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Joseph Conrad


Heart of Darkness

Category: Fiction | Published: 1902 | Review Added: 18-11-2018

Rating: 4 - A top read

In Joseph Conrad's most famous novella, the narrator Marlow recounts a journey he made as the captain of a small steam boat up a large central African river. Not knowing in advance the purpose of the boat's journey, he had a strange intuition that this region unpenetrated by civilisation would yield up to his inquisitive mind dark but fascinating secrets.

So it proves: but paradoxically, the secrets are concentrated not in native sources, but in the person of a white man called Kurtz, whose residence is Marlow's destination. Kurtz is an ivory trader who has become infected with the mysterious and sinister atmosphere of the land, to the point of abandoning civilised values altogether. His mode of business is implied to be violent, and he is said to preside over horrifying ritual acts with local tribes.

Kurtz's employers consider his methods "unsound", and want him returned to Europe for fear of bad publicity. There are rumours, which Marlow picks up from trading posts downstream, that Kurtz is seriously ill, though the precise nature of his illness - whether it is mental, or physical, or both - remains unclear.

As Marlow heads up the river, there mounts an atmosphere of formless menace. In part this emanates from the sense of the vastness and invincibility of the natural environment:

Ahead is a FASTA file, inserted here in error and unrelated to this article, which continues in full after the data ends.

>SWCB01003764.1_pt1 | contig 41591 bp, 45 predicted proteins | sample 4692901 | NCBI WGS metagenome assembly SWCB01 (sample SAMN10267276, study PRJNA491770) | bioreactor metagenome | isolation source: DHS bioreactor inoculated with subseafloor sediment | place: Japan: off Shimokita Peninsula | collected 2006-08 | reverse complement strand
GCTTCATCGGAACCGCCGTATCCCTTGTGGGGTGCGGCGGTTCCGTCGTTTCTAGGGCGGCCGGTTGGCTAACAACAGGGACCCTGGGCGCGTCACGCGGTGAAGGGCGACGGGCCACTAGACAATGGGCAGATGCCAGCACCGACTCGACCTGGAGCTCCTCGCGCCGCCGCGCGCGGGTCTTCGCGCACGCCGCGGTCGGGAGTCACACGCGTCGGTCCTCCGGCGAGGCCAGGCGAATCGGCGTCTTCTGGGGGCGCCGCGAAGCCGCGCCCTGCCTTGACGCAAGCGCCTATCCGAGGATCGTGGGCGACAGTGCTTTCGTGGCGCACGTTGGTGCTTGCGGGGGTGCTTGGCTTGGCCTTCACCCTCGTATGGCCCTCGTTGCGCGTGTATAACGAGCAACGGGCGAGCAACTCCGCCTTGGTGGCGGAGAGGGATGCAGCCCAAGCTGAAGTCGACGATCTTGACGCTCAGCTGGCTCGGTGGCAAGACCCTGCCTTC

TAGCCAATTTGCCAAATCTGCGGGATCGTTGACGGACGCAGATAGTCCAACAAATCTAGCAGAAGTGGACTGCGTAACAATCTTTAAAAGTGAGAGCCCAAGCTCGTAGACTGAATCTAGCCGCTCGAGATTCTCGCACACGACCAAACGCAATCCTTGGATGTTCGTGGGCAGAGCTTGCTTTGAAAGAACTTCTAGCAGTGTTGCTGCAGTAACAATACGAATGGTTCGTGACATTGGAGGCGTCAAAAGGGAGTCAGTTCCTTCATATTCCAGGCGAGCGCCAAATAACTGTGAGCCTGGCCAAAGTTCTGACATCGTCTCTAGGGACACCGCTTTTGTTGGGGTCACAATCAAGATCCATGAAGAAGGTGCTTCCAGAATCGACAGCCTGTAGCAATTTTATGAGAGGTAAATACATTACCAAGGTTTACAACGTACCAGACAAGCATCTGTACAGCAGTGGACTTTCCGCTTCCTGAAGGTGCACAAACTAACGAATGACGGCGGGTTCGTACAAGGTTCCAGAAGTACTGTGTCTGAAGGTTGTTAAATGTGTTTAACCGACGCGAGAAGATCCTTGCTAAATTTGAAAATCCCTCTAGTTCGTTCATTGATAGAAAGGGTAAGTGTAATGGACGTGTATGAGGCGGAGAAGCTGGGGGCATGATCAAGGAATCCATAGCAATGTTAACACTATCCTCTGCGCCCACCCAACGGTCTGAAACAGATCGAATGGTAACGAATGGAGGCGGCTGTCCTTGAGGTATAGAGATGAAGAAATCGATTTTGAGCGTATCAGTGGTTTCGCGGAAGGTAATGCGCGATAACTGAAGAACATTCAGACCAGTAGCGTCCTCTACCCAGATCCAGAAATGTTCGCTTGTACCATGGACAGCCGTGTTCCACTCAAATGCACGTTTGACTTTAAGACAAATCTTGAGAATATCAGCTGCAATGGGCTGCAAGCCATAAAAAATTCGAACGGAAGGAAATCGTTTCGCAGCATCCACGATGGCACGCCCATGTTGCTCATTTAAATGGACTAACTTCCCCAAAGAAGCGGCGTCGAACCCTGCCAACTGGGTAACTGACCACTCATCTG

The great wall of vegetation, an exuberant and entangled mass of trunks, branches, leaves, boughs, festoons, motionless in the moonlight, was like a rioting invasion of soundless life, a rolling waves of plants, piled up, crested, ready to topple over the creek, to sweep every little man of us out of his little existence. And it moved not.

But it is also immanent in the character of the native people:

The earth seemed unearthly. We are accustomed to look upon the shackled form of a conquered monster, but there - there you could look at a thing monstrous and free. It was unearthly, and the men were - No, they were not inhuman. Well, you know, that was the worst of it - this suspicion of their not being inhuman.

The story's climax is Marlow's encounter with Kurtz, who is brought to the steam boat on a stretcher, raving incoherently. "Climax" might be the wrong word. There has been such a build-up to the scene that after it occurs, there is a swift falling-off of dramatic momentum. Marlow has drip-fed us a great deal of information on Kurtz during his account of his trip upriver, so that when we finally meet the tormented man there is little left for us to learn. Conrad has skillfully built suspense, but doesn't convincingly close the story. The last scene of Marlow's account is an encounter between the narrator and Kurtz's fiancée in Europe. It is a disappointing lapse into sentimentality, with both characters acknowledging their "love" for the fallen visionary in hackneyed language.

Heart of Darkness is a flawed masterpiece. Its ending is weak, and there are occasional lapses in continuity that necessitate some flipping back and forward by the reader. But Conrad's prose is like no one else's - until the very last section, there isn't a page of the novella that isn't rich in both poetic description and brilliantly condensed philosophical insight. On another level, it is a book with a horrible fascination. It disturbs, but it has to be read.

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